Raised Bed Over Gravel Base - Knowledgebase Question

Montgomery, PA
Question by griffith53
April 19, 1999
I have an existing 40 x 40' area covered with about 1 foot of small gravel (it used to hold solar panels), and I would like to put raised beds there. The bed is flat, in full sun, on top of a small mountain with strong wind.

In order to avoid shoveling out the gravel, I am planning to put a layer of landscaping fabric on top of the gravel and then put a 1-foot deep layer of soil and organic material on top of that. I am planning to grow just about everything - perennials, annuals, and vegetables. I thought that the gravel would continue to keep the weeds at bay and provide good drainage.

After more thought, I am not sure this is a good plan. Will the 1 foot of soil be inadequate for good root development? With the strong sun and winds on top of a mountain, do I need to worry about drainage? Would I be better off to shovel the gravel? How deep does a raised bed need to be?

Answer from NGA
April 19, 1999


In my experience, this type of raised bed can be quite successful, although it may be so well drained that it requires some care in watering. This will depend to some extent on the top layer and its water holding capacity as well as the amount of mulch you use and the choice of plants. Your best approach is to add as much organic matter as possible to the soil mix. Organic matter improves the soil structure so it can hold both air and water, among other benefits.

While it is possible that some of the deeper rooted perennials will not be happy there, most annuals and vegetables should be fine. I am not sure why you are planning on using the landscape fabric, since it is unlikely that any weeds would come up through a foot of planting medium topped by mulch. You may find that some of the organic matter shifts down through the gravel, but as this happens you will also find that earthworms and other beneficial living things will be able to move into the beds. This intermingling will also help with any deep-rooted plants. (I am envisioning here a foot of gravel or less.)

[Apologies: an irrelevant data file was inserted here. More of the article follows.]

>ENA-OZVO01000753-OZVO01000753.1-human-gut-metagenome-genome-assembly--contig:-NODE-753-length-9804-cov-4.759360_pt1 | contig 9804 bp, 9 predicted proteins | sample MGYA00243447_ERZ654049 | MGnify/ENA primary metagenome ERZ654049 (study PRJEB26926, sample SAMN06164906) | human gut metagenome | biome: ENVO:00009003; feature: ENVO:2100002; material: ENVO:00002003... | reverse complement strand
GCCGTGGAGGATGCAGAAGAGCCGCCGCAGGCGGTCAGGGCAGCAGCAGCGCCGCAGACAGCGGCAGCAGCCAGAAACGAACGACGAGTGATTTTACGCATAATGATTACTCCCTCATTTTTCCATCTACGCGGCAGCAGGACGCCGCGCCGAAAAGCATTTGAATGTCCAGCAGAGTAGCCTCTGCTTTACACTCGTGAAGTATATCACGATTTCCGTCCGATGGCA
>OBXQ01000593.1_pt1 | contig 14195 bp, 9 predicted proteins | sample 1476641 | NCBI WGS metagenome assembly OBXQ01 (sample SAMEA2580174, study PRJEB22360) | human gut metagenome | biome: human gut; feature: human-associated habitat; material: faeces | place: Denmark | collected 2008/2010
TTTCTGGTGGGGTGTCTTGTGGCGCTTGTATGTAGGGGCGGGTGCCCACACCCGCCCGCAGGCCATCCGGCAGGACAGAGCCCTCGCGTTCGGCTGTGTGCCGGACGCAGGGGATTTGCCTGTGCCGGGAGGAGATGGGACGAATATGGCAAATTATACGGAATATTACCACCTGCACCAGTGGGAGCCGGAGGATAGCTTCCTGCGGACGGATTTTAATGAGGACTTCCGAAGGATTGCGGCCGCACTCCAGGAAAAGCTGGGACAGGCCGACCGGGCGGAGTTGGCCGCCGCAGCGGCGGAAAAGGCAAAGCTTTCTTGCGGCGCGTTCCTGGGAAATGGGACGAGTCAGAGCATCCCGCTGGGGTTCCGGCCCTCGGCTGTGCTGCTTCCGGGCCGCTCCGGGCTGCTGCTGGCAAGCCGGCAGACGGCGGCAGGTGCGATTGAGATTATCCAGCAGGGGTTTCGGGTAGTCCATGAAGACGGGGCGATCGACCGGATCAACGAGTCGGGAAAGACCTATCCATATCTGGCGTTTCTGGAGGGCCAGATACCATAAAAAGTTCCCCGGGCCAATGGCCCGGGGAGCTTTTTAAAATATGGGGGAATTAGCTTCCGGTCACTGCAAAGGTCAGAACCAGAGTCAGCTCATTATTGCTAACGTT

Wind will certainly also be an important factor--but you would have a problem with that regardless of what type of soil you are using. Wind can have a significant effect on winter hardiness, as well as dry things out, so you might want to look into a windbreak in any case.

Finally, drainage is important in several ways. Most plants do best with an evenly moist yet well drained soil (meaning not soggy). While many plants will tolerate some extra moisture in the summer, those sensitive to drainage will resent that excess in winter and show their discontent by dying. I suspect the gravel bed will provide plenty of drainage. If you are planning on growing perennials the best approach is to experiment at first and see what does well for you over time, but that is true in any perennial garden.

My main concern with your project is the possibility that someone used long term herbicides on the gravel, or perhaps layered plastic beneath it in an effort to preclude weed growth around the panels.

Good luck with your project!

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